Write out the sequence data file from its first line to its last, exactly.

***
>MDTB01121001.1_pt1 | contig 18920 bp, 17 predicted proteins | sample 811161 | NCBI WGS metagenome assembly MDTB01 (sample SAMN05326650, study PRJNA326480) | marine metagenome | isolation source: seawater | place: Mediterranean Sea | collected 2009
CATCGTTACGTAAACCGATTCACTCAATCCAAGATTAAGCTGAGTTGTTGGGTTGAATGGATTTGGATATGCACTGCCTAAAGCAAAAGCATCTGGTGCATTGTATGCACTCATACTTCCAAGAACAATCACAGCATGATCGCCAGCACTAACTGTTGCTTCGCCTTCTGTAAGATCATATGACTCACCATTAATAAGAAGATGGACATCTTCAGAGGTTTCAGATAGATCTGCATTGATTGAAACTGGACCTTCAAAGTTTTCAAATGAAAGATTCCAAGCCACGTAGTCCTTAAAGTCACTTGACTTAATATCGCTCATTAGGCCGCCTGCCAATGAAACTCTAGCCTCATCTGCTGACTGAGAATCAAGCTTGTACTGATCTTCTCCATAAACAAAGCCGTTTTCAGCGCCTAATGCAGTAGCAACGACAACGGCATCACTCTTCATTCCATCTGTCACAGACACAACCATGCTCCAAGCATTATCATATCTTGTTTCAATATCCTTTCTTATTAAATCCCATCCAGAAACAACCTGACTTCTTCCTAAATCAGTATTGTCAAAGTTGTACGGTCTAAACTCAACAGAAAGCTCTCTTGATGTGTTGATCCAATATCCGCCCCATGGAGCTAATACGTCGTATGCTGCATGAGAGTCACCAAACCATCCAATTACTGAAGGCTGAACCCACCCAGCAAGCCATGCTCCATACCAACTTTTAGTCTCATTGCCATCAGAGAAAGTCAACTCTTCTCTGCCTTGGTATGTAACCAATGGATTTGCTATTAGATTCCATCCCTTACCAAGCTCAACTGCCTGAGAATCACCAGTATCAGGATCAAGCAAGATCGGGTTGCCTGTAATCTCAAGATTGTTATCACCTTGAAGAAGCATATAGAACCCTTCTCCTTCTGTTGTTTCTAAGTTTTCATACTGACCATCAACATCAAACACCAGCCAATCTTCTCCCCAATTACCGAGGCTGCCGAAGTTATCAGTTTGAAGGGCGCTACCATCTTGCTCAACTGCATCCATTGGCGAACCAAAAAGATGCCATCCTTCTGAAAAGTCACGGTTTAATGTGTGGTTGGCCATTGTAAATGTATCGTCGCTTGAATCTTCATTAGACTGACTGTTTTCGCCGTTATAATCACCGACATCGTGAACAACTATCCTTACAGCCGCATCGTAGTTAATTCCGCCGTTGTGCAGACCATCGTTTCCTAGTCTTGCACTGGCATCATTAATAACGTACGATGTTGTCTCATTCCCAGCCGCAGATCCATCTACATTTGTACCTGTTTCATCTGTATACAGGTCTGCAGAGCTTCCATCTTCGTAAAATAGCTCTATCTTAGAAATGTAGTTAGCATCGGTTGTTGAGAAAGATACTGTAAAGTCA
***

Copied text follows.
>MDTB01121001.1_pt1 | contig 18920 bp, 17 predicted proteins | sample 811161 | NCBI WGS metagenome assembly MDTB01 (sample SAMN05326650, study PRJNA326480) | marine metagenome | isolation source: seawater | place: Mediterranean Sea | collected 2009
CATCGTTACGTAAACCGATTCACTCAATCCAAGATTAAGCTGAGTTGTTGGGTTGAATGGATTTGGATATGCACTGCCTAAAGCAAAAGCATCTGGTGCATTGTATGCACTCATACTTCCAAGAACAATCACAGCATGATCGCCAGCACTAACTGTTGCTTCGCCTTCTGTAAGATCATATGACTCACCATTAATAAGAAGATGGACATCTTCAGAGGTTTCAGATAGATCTGCATTGATTGAAACTGGACCTTCAAAGTTTTCAAATGAAAGATTCCAAGCCACGTAGTCCTTAAAGTCACTTGACTTAATATCGCTCATTAGGCCGCCTGCCAATGAAACTCTAGCCTCATCTGCTGACTGAGAATCAAGCTTGTACTGATCTTCTCCATAAACAAAGCCGTTTTCAGCGCCTAATGCAGTAGCAACGACAACGGCATCACTCTTCATTCCATCTGTCACAGACACAACCATGCTCCAAGCATTATCATATCTTGTTTCAATATCCTTTCTTATTAAATCCCATCCAGAAACAACCTGACTTCTTCCTAAATCAGTATTGTCAAAGTTGTACGGTCTAAACTCAACAGAAAGCTCTCTTGATGTGTTGATCCAATATCCGCCCCATGGAGCTAATACGTCGTATGCTGCATGAGAGTCACCAAACCATCCAATTACTGAAGGCTGAACCCACCCAGCAAGCCATGCTCCATACCAACTTTTAGTCTCATTGCCATCAGAGAAAGTCAACTCTTCTCTGCCTTGGTATGTAACCAATGGATTTGCTATTAGATTCCATCCCTTACCAAGCTCAACTGCCTGAGAATCACCAGTATCAGGATCAAGCAAGATCGGGTTGCCTGTAATCTCAAGATTGTTATCACCTTGAAGAAGCATATAGAACCCTTCTCCTTCTGTTGTTTCTAAGTTTTCATACTGACCATCAACATCAAACACCAGCCAATCTTCTCCCCAATTACCGAGGCTGCCGAAGTTATCAGTTTGAAGGGCGCTACCATCTTGCTCAACTGCATCCATTGGCGAACCAAAAAGATGCCATCCTTCTGAAAAGTCACGGTTTAATGTGTGGTTGGCCATTGTAAATGTATCGTCGCTTGAATCTTCATTAGACTGACTGTTTTCGCCGTTATAATCACCGACATCGTGAACAACTATCCTTACAGCCGCATCGTAGTTAATTCCGCCGTTGTGCAGACCATCGTTTCCTAGTCTTGCACTGGCATCATTAATAACGTACGATGTTGTCTCATTCCCAGCCGCAGATCCATCTACATTTGTACCTGTTTCATCTGTATACAGGTCTGCAGAGCTTCCATCTTCGTAAAATAGCTCTATCTTAGAAATGTAGTTAGCATCGGTTGTTGAGAAAGATACTGTAAAGTCA